Much has recently been said and written about the "Golden Middle". Since I think this is an important topic I would like to add my opinion to it.
As a shepherd I would like to use the example of herding dogs in order to describe my viewpoint. I would like to distinguish between structure (including color) and temperament.
Sheep herders certainly want a trotting dog. However, most herding dogs that are used to tend large flocks don't have the angulation that you see quite often in the show ring. Sheep herders in Germany just don't think it is necessary. From my own experience I can say that a less angulated dog trots pretty well also. GSDs that lack angulation too much and/or are too long for their height have problems to sustain a trot. They often gallop which uses up a lot of energy and tires the dog much quicker.
Dogs that have too much angulation often do have a problem to run fast enough when sheep bolt. They also have a problem jumping a high livestock fence the same way a less angulated dog can. My least angulated dog is the fastest runner and the highest jumper among my dogs. The best built dog that I have is also the best trotter.
However, all this doesn't mean you only see dogs herding that received just a "Good" in the show ring. "SG" and even "V" rated dogs are out there tending sheep also.
There are certain show criteria that don't influence the working ability such as high tail set or expression. However, there are criteria that do influence the working ability. I named two. However, the best structure won't do you any good when the dog does not have the willingness to work. A well spirited dog will carry itself through minor structural faults. On the other hand, the best spirit doesn't help when the dog has to trot several hours a day in order to keep a flock of sheep in the pasture and the structure doesn't allow it.
The "red" dog with a relatively small black saddle seems to be in fashion these days. That is quite alright. It seems it is just like one person likes a perfume of this brand and another a different one. The part I don't understand is: Do people in the show ring all like the same perfume or do the judges like the smell of just one? What ever happened to the sables?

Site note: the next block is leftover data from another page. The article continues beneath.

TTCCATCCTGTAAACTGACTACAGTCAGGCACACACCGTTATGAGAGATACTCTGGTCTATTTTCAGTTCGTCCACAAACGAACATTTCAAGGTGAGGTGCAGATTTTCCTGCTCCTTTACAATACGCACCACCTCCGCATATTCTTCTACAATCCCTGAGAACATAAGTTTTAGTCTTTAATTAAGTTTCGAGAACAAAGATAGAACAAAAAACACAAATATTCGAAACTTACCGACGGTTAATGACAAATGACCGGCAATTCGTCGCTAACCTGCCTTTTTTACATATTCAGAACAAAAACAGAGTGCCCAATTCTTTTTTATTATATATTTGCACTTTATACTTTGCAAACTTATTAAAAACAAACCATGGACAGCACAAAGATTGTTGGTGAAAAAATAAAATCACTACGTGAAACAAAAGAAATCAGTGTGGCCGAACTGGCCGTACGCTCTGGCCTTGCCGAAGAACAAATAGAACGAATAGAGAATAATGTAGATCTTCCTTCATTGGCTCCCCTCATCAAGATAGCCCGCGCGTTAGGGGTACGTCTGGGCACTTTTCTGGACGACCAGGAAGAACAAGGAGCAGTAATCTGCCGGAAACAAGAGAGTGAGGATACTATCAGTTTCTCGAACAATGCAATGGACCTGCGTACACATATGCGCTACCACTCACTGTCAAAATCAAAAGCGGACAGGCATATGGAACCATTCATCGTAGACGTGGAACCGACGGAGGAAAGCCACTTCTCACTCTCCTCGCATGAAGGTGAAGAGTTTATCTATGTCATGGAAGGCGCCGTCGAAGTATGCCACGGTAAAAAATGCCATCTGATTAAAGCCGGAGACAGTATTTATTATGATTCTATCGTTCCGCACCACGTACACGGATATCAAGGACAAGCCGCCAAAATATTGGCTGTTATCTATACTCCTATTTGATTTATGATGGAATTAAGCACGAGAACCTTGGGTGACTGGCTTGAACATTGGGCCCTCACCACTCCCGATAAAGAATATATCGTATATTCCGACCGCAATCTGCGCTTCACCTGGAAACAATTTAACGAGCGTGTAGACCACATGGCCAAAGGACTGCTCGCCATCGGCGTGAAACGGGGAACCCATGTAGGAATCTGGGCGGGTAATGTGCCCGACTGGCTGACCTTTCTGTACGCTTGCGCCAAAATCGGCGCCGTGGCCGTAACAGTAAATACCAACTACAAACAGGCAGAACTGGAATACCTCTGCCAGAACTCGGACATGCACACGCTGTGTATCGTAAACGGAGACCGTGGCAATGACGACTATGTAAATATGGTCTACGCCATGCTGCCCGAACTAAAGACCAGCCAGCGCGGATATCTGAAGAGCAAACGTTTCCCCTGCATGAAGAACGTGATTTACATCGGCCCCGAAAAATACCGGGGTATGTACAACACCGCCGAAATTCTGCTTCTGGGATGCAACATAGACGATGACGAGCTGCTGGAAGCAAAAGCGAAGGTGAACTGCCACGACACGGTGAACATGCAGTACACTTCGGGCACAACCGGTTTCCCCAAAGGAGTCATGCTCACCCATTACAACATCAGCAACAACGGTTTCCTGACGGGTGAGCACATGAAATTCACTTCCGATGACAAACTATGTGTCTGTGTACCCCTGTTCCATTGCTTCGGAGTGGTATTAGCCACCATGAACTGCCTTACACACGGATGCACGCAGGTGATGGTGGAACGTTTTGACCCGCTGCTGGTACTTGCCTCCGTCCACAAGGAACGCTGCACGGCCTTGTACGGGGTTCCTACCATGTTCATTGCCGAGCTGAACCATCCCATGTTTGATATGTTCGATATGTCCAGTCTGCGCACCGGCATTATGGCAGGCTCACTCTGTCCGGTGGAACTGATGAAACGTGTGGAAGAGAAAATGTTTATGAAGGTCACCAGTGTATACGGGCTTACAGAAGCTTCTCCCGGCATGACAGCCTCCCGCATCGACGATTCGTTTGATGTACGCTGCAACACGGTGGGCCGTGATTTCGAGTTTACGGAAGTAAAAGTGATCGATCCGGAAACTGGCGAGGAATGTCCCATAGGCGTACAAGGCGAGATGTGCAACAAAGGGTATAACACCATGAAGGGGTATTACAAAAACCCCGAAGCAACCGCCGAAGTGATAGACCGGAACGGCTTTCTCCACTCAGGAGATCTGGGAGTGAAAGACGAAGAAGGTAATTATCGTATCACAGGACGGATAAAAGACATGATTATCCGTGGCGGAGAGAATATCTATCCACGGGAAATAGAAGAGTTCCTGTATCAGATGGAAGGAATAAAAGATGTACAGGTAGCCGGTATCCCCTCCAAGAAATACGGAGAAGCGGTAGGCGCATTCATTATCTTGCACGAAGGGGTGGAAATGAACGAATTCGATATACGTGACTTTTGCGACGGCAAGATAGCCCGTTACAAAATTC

The majority of shepherds (here I am not talking about the shepherds whose goal is to sell as many dogs as possible and as expensively as possible to America) tend to prefer darker dogs. There are two reasons for it: darker dogs are better respected by sheep than lighter dogs and they are easier to see at night (many shepherds tend their sheep well into dark).
Regarding the structure I would definitely say that the ideal dog's structure is somewhere in the golden middle. It seems to be the best for the herding dog. Extreme structure (extreme angulation) is not desired or not necessary.
I believe the Golden Middle has sometimes been described or understood as the "jacks of all trades and masters of none". I am convinced that the term golden middle created by Freiherr von Stephanitz is not meant this way. In addition, one can breed for excellent temperament characteristics without sacrificing other excellent characteristics.
A dog that tends sheep has to at least occasionally deal with very difficult situations and has to therefore be a golden middle dog but yet a dog with very good skills and characteristics in order to perform satisfactorily:
Herding dogs often have to work many hours in extreme weather. The physical ability and the willingness to keep working for hours in temperatures even above 100 degrees are an absolute necessity. I remember seminars where I was called a liar when I answered "Yes" to the question if herding dogs keep patrolling for hours along the flock when it is that warm.
Herding dogs should be by nature willing to obey. Very often they work several hundred yards away from the handler. A dog that needs to be fought with in order to have it obey is most unsuitable.
When shepherds move sheep to the next location or when they tend sheep in an area with a lot of hikers and vacationers the dog often has to work next to people, move through the crowd while dozens of hands try to pet the dog. Here the dog should just ignore these people. No aggression or insecurity is desirable. The biggest crowd I experienced was about 70 people in the Black Forest right along and on the dog's border while I had to keep 1,200 sheep in a pasture.
The very same dog has to show a pronounced grip at high level herding competitions. Many get also breed surveyed. Even when some of these dogs don't hit the sleeve exactly like a "Freight train" - it is still quite a task to distinguish between these two described situations and to have the good nerves to do so.
In addition, the dog should be also a good companion and easy going when it is not herding and possibly with your children.
I believe that all those characteristics together are not easy to find in one dog. To breed for all that at the same time is rather difficult and sometimes you don't succeed. I am sure that Freiherr von Stephanitz meant exactly that when he described the "Golden Middle" - and yes, that is what I need when I tend sheep.
I believe it is much easier to breed for a single extreme i.e. just the looks or just the hardest grip possible at the expense of another characteristic.
I am not trying to claim all that I described and I believe a shepherd needs I always have in my dogs. Of course, my dogs have faults also. I am just trying to explain what I, as someone who uses German Shepherd Dogs to tend sheep, is looking for in a dog.
The author welcomes comments about this article. Please forward your thoughts to Ulf Kintzel firstname.lastname@example.org